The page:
It was the same hat Liwa was wearing now, but Yuna had not commented on it the entire trip as if she’d failed to remember the circumstances of their first meeting. Whether it was because those memories didn’t mean quite the same to her, or that she’d made thousands of them as a kid so she didn’t recognize it, Liwa didn’t really mind.
Out of the corner of her eye, she saw Kai nudging Jin with a wad of bills as the latter was trying to pay for parking and she fought back laughter. She found her eyes drawn to him even if she wasn’t paying attention. Whether unusual or mundane, his actions were all entertaining.
“You look happy,” Yuna commented, coming up to stand beside her. “Did something happen during the break?”
Liwa made a face. A number of things had happened, but definitely not in the way her friend was implying.
“Kai and I are just friends,” she muttered under her breath.
“I didn’t even say anything yet,” Yuna replied, her eyes glinting. “But you—you’ve really fallen for him all the way, haven’t you? Congratulations.”
“I’ll punch you,” Liwa said menacingly. It was an empty threat.
Her friend was, of course, completely unfazed. “If you break my glasses, you’re paying for it.”
Love was…the last thing on Liwa’s mind, and yet the most pressing concern on her heart, as if she had no choice in the matter. Her day-old injuries still throbbed faintly under the fresh dressing for her bandages as a reminder that her priorities were all out of whack.
Jin and Kai were still trying to figure out the parking meter, so she turned to scrutinize Yuna. Her friend was someone who never wore her heart on her sleeve, but she could read other people like an open book. Although she was smiling faintly, Yuna looked tired and drawn. The thick lenses of her glasses were doing a good job of hiding it, but the dark circles under her eyes were prominent.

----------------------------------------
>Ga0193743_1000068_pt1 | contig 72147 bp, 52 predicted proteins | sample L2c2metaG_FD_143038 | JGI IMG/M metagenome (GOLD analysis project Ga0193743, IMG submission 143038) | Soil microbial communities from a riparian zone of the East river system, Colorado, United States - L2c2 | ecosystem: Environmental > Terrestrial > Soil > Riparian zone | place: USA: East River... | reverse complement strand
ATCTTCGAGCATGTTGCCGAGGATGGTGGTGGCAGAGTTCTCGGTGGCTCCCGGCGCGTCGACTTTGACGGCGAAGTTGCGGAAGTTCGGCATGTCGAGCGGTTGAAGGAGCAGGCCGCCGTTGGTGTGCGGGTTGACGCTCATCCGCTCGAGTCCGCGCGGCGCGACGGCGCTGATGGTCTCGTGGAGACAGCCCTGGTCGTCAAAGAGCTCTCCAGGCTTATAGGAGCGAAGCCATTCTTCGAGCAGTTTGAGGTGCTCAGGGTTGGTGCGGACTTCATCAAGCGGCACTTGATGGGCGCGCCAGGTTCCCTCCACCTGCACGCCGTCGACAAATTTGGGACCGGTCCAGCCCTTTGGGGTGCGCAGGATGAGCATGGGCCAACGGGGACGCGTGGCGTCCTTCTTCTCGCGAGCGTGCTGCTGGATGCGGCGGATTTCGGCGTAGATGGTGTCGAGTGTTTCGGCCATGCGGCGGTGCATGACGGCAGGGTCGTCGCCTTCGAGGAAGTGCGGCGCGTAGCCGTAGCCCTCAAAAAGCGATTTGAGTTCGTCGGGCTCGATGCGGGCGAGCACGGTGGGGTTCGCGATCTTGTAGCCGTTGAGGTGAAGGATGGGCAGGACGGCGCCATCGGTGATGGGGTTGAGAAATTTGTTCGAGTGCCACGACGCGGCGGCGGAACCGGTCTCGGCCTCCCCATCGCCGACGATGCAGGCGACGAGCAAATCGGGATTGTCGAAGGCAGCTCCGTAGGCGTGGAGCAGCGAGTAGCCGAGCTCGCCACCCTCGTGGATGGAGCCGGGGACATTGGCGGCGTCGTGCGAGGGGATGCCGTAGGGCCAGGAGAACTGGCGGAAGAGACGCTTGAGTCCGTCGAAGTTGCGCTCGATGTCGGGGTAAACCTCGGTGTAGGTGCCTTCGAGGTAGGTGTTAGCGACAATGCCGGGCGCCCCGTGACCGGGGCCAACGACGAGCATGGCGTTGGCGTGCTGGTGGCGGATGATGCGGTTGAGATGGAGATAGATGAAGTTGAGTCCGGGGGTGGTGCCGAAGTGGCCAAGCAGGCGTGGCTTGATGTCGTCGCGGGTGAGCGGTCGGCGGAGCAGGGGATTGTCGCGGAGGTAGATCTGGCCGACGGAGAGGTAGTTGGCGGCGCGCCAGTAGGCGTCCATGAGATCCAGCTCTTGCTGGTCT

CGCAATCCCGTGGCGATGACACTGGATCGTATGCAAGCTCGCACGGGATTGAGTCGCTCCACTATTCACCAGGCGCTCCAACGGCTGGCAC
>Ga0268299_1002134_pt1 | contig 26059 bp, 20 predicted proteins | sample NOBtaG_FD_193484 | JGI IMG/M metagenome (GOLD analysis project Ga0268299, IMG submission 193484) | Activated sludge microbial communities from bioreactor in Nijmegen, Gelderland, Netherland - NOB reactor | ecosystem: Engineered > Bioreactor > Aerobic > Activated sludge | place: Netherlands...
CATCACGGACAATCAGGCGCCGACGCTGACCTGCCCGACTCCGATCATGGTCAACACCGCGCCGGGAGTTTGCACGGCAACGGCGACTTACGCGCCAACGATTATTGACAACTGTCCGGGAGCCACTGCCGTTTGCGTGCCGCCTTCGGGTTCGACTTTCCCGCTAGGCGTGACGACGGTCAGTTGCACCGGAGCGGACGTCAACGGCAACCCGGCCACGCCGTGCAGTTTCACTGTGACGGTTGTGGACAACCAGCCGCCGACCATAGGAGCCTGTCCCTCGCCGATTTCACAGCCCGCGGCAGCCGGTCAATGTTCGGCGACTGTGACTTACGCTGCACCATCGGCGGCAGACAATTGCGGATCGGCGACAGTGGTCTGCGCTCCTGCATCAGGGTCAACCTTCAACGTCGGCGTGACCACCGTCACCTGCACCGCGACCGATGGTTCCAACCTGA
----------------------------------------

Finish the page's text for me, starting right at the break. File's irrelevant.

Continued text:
Yuna jerked away when she noticed Liwa staring at her face. “What?”
“You look exhausted. Did you not get much rest during the break?”
“I told you before,” Yuna said, pressing a hand to her temple. “Things at home haven’t been the best. But you win some, you lose some. My family sucks but my grades are outstanding, and I have such lovely friends.”
Liwa smiled wryly, knowing that she was trying to change the subject. “Exactly why you can confide in your lovely friends. If anything is troubling you—”
Yuna had brushed past her before she could finish, heading to where Jin and Kai were still examining the parking meter in scientific interest.
“Jin!” she called out. “Aren’t you an engineering major? Why is a machine giving you problems?”
Liwa hovered behind, noting to herself that she would get to the bottom of this eventually, with or without Yuna’s approval. She’d turned a blind eye to Lan’s quiet struggles in all the years they’d known each other, resulting in disastrous consequences that hadn’t even been resolved yet between them. Liwa wouldn’t make the same mistake again if she could help it.